The Budapest Business Journal speaks with the Hungarian Investment Promotion Agency (HIPA) about the rise of South Korea, which for the first time became this country’s number one foreign direct investor in 2019.
BBJ: How important is South Korean FDI to the Hungarian economy, where does it stand in the international table?
HIPA: In 2019, HIPA handled 101 positive investment decisions, out of which 11 projects arrived from Korea and 10 were automotive industry and/or electric mobility related investments. These 11 projects account for EUR 2.56 billion in FDI from the total of EUR 5.35 billion FDI of HIPA-related positive investment decisions last year. This, for the first time ever in a calendar year, ranks Korea as the number one foreign investor in Hungary.
BBJ: How many jobs have been created by Korean companies?
HIPA: Looking at the numbers, we can state again that Korean investors have had a major contribution to job creation: 4,371 new jobs were created by Korean investors in 2019 alone. We are happy to say that HIPA has had a very active role in this by operating as a one-stop-shop and providing full support to Korean investors from the very first contact, throughout the implementation period and beyond. Last but not least, Korean companies are currently employing more than 15,000 people in Hungary.
BBJ: There seems to be a strong concentration around EV batteries. What other sectors are represented?
HIPA: The EV battery manufacturing industry has emerged rapidly throughout the globe, as the course is set by the booming e-mobility trend. Large Korean companies and their supply chain performed outstandingly in the last decade in this field, and we have put huge efforts into attracting not just the battery manufacturers, but their suppliers, too.
Apart from the e-mobility sector, we are happy to host investors from other industries as well, such as the automotive and the medical devices sector. To give a few examples, Hanon Systems started a comprehensive development program concerning three Hungarian locations, including a newly constructed plant in Pécs. And just recently Samyang Biopharm, specializing in medical devices, has selected Hungary for its first production unit in Europe, which will produce synthetic suture materials.
BBJ: South Korea is a relatively new arrival as a large investor. Do you see a likelihood of further companies choosing Hungary?
HIPA: As we witnessed lately, a large boom in e-mobility has restructured the automotive and electronics industry investments in Hungary. Korean companies have conducted numerous greenfield investments. Samsung SDI and SK Innovation indicated the path for their Tier-1 suppliers, who have also decided to establish manufacturing business here.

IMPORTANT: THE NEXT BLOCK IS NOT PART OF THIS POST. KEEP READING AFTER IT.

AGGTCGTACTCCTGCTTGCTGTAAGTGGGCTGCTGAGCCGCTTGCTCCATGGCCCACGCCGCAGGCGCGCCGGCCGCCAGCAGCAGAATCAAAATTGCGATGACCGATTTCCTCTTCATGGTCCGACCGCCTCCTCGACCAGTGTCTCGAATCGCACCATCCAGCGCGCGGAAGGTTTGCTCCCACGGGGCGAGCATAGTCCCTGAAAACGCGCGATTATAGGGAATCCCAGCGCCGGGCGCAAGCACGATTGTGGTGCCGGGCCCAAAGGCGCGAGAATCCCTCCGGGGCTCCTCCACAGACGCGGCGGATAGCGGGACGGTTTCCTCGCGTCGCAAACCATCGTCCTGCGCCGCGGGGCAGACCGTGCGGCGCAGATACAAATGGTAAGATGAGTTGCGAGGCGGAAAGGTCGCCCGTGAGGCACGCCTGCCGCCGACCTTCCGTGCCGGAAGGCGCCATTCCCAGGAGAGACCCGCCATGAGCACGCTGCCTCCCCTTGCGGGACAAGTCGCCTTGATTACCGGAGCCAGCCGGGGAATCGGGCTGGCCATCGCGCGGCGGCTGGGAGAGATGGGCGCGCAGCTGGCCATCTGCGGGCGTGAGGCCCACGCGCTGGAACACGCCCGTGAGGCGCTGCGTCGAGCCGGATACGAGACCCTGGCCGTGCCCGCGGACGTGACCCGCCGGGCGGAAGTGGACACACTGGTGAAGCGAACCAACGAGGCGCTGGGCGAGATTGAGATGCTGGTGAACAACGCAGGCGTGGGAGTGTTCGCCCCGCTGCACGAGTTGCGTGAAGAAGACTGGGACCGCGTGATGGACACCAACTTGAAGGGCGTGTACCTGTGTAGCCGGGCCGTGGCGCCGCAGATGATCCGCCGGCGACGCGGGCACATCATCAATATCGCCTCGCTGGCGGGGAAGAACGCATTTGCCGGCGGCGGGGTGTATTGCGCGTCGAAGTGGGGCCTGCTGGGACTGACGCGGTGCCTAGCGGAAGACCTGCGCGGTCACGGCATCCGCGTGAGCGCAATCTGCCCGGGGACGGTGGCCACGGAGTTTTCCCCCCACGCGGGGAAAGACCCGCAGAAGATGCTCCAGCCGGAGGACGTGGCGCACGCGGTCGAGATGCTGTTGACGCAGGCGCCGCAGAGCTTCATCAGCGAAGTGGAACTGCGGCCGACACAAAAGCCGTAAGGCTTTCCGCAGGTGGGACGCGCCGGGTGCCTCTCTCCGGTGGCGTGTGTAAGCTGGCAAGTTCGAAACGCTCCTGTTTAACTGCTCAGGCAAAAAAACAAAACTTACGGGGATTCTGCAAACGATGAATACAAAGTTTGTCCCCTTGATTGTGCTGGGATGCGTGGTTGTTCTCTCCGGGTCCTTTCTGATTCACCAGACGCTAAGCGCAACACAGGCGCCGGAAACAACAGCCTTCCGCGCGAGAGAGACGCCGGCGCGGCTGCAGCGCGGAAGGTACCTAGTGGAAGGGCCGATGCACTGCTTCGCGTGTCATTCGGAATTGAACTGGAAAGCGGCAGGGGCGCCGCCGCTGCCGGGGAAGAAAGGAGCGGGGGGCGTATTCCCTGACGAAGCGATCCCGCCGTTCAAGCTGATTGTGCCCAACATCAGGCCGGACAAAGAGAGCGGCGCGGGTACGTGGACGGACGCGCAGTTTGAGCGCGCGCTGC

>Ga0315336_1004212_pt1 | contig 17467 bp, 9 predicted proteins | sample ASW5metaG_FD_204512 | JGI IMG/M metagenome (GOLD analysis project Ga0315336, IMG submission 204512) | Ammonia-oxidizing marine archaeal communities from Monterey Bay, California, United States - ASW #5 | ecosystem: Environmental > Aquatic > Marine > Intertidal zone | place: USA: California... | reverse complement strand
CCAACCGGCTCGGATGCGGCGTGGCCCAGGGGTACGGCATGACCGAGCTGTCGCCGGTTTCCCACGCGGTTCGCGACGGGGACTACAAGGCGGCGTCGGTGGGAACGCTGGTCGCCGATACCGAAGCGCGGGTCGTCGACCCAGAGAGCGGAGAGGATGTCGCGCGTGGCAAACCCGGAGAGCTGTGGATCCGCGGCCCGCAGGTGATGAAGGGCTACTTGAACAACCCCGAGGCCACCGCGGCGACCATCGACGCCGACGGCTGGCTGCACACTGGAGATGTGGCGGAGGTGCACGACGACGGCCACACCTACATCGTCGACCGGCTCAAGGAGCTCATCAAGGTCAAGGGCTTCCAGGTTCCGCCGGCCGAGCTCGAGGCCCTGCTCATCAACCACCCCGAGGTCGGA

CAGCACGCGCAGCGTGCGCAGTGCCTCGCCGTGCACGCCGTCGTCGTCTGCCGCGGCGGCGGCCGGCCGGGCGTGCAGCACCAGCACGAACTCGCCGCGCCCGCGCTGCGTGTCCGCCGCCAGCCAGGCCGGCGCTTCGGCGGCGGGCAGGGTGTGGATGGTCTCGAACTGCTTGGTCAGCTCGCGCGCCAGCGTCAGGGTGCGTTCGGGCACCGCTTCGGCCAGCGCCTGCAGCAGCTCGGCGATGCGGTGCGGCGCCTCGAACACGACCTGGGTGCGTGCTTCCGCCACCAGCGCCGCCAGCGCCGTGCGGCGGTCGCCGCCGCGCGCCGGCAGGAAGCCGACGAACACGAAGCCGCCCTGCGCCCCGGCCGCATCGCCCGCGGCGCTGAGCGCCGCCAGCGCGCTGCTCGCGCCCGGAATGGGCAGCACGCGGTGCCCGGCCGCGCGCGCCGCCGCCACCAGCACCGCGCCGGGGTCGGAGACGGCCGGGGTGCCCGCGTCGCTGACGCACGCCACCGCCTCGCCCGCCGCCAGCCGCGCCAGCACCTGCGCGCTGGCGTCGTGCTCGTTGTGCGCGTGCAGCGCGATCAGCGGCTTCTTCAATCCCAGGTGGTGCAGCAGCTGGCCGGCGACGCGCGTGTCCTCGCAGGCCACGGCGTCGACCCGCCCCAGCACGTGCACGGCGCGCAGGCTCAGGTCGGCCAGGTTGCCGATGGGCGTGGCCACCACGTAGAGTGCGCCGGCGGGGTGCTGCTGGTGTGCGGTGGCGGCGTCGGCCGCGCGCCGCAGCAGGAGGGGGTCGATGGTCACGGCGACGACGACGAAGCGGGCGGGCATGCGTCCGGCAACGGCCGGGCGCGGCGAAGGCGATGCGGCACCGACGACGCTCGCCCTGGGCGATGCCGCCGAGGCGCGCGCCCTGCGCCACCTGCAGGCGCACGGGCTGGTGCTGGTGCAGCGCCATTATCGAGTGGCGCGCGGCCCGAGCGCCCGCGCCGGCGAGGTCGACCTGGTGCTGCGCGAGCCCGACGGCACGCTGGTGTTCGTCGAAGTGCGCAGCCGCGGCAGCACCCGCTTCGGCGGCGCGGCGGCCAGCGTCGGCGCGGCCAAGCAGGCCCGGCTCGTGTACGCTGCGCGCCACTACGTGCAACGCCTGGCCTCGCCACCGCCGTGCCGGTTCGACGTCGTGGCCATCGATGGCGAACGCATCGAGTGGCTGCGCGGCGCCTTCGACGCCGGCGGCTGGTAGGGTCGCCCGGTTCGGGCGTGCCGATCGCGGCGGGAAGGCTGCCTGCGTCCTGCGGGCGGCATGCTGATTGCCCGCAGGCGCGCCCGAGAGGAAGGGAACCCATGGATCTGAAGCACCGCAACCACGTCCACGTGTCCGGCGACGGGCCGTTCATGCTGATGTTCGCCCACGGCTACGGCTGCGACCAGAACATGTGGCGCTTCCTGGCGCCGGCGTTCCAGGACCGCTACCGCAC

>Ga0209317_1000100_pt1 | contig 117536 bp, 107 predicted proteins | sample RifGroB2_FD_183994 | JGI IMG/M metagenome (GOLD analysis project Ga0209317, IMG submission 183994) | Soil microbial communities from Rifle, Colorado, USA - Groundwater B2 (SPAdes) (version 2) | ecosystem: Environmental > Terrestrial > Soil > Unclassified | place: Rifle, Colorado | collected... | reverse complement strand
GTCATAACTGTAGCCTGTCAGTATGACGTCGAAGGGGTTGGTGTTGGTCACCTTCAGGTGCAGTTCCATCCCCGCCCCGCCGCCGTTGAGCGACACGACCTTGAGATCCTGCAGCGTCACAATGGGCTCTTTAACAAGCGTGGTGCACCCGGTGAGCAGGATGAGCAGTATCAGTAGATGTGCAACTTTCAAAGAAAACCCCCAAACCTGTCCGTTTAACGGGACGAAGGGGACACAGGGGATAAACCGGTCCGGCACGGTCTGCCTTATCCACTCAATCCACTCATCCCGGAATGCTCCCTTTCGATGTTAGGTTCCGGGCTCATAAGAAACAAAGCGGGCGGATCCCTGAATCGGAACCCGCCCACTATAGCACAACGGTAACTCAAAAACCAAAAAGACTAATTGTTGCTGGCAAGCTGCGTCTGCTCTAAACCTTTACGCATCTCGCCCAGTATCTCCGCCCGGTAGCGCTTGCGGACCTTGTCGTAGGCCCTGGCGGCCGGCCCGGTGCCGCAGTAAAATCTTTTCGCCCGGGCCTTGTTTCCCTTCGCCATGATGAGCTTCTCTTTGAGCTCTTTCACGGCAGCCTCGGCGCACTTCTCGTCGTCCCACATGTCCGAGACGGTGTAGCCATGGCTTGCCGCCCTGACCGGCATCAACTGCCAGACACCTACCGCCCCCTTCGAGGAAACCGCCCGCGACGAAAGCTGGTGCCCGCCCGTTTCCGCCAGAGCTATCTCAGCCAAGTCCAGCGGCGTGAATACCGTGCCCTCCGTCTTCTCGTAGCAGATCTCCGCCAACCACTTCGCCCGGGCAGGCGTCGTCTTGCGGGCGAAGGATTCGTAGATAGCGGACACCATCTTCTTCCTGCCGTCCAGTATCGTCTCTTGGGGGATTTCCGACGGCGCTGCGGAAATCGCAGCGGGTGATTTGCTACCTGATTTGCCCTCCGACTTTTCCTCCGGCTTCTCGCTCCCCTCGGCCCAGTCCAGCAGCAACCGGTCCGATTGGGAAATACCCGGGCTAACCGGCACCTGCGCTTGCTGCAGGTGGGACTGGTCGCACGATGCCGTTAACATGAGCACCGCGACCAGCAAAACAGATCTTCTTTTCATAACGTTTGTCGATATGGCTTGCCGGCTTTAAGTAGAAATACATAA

For further investments we see two main paths: on the one hand, HIPA’s services, the currently available industrial sites and the government’s incentive policy remain open to new Korean companies, that consider settling down in Hungary. On the other hand, we see an even more significant likelihood of reinvestment from the already established companies, which could result in a high value-added activity such as advanced manufacturing, engineering or R&D activities.
BBJ: Are you able to offer South Korean investors any special incentives, as they are not part of the EU?
HIPA: Investors from South Korea can profit from the same wide range of state incentives as any other country, be it EU member or not. The beneficiary is going to be a Hungarian legal entity of the Korean company which is carrying out the investment.
State subsidies can play an important role in the competition for investments. The system of incentives is quite structured in Hungary, the different state aid schemes must be in line with different levels of rules:
(i) As an EU member country, Hungary, first and foremost, has to ensure compliance with EU state aid regulations.
(ii) The domestic rules set the forms and detailed conditions on which the incentives for the companies can be granted.
In order for Hungary to achieve its main economic goals, namely to increase the value added of the economy and to increase the competitiveness of large enterprises and also SMEs, Hungary can offer various subsidy opportunities:
(i) Regional Investment Aid: For investments in the less developed areas of the country. This can be provided in the form of non-refundable aid (such as a VIP cash subsidy, which is based on an individual government decision), tax benefits (such as a corporate tax allowance), and also loans with preferential interest rates.
(ii) R&D Aid: since Hungary’s aim is to turn the country into an “innovation hub”, we are prepared to support R&D centers with cash incentive schemes for R&D projects, besides tax allowances.
(iii) Training Subsidies: by providing non-refundable training incentives, Hungary is committed to helping new investors to create a workforce suitable for their needs.